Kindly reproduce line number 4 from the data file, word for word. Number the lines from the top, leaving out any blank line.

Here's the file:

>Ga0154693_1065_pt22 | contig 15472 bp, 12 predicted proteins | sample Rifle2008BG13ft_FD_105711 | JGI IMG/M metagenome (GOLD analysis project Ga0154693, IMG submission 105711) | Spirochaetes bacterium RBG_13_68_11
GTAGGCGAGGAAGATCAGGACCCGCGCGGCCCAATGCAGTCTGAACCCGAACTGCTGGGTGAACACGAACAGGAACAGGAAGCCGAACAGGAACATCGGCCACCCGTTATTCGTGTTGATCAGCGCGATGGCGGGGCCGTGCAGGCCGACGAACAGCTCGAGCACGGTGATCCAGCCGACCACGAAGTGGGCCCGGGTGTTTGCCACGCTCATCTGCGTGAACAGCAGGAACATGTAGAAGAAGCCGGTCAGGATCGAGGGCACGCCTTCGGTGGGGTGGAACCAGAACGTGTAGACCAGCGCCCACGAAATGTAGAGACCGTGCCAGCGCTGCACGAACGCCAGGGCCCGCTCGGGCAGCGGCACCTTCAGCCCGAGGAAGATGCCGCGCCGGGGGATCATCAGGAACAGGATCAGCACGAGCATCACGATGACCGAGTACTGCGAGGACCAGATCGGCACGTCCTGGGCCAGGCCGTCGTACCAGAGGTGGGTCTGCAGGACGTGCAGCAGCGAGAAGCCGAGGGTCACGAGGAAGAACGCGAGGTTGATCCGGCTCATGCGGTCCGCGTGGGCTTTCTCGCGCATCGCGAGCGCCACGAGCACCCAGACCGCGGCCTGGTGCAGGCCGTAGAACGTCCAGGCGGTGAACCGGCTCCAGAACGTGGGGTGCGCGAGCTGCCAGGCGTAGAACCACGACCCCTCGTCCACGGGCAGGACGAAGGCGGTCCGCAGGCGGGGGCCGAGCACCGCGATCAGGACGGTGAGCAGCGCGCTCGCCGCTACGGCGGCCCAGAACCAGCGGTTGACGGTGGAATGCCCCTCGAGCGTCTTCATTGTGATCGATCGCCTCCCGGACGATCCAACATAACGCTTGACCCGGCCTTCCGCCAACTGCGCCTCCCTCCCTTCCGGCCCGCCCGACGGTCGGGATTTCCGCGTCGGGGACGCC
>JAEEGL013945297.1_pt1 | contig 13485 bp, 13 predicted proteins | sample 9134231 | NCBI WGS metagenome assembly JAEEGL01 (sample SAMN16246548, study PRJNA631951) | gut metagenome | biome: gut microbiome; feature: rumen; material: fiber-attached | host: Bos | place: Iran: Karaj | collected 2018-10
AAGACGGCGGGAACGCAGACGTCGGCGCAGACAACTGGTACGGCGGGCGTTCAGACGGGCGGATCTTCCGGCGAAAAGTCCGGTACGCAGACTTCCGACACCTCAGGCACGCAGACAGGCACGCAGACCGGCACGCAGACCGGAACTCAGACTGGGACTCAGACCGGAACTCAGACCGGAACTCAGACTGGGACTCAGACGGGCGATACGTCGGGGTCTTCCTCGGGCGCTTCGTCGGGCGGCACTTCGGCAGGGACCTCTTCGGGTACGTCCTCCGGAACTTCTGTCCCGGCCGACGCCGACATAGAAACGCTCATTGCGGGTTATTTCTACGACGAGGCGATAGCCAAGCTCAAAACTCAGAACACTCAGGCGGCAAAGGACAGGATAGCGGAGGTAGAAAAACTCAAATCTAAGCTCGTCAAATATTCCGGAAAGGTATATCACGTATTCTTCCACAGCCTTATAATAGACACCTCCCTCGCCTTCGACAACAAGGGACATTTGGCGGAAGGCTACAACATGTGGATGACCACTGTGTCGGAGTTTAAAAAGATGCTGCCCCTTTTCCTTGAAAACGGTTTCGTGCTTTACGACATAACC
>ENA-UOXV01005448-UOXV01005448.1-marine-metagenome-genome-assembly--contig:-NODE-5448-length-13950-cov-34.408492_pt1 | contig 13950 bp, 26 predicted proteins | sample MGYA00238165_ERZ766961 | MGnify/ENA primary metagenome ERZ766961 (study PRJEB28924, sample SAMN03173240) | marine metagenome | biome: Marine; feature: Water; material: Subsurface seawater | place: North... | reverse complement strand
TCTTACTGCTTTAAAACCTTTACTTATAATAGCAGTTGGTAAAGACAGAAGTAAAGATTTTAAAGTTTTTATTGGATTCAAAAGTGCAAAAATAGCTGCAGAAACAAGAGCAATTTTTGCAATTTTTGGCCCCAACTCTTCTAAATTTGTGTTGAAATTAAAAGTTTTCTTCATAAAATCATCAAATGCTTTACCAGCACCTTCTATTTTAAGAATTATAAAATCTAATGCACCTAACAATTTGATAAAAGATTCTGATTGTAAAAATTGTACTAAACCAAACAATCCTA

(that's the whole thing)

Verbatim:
AAGACGGCGGGAACGCAGACGTCGGCGCAGACAACTGGTACGGCGGGCGTTCAGACGGGCGGATCTTCCGGCGAAAAGTCCGGTACGCAGACTTCCGACACCTCAGGCACGCAGACAGGCACGCAGACCGGCACGCAGACCGGAACTCAGACTGGGACTCAGACCGGAACTCAGACCGGAACTCAGACTGGGACTCAGACGGGCGATACGTCGGGGTCTTCCTCGGGCGCTTCGTCGGGCGGCACTTCGGCAGGGACCTCTTCGGGTACGTCCTCCGGAACTTCTGTCCCGGCCGACGCCGACATAGAAACGCTCATTGCGGGTTATTTCTACGACGAGGCGATAGCCAAGCTCAAAACTCAGAACACTCAGGCGGCAAAGGACAGGATAGCGGAGGTAGAAAAACTCAAATCTAAGCTCGTCAAATATTCCGGAAAGGTATATCACGTATTCTTCCACAGCCTTATAATAGACACCTCCCTCGCCTTCGACAACAAGGGACATTTGGCGGAAGGCTACAACATGTGGATGACCACTGTGTCGGAGTTTAAAAAGATGCTGCCCCTTTTCCTTGAAAACGGTTTCGTGCTTTACGACATAACC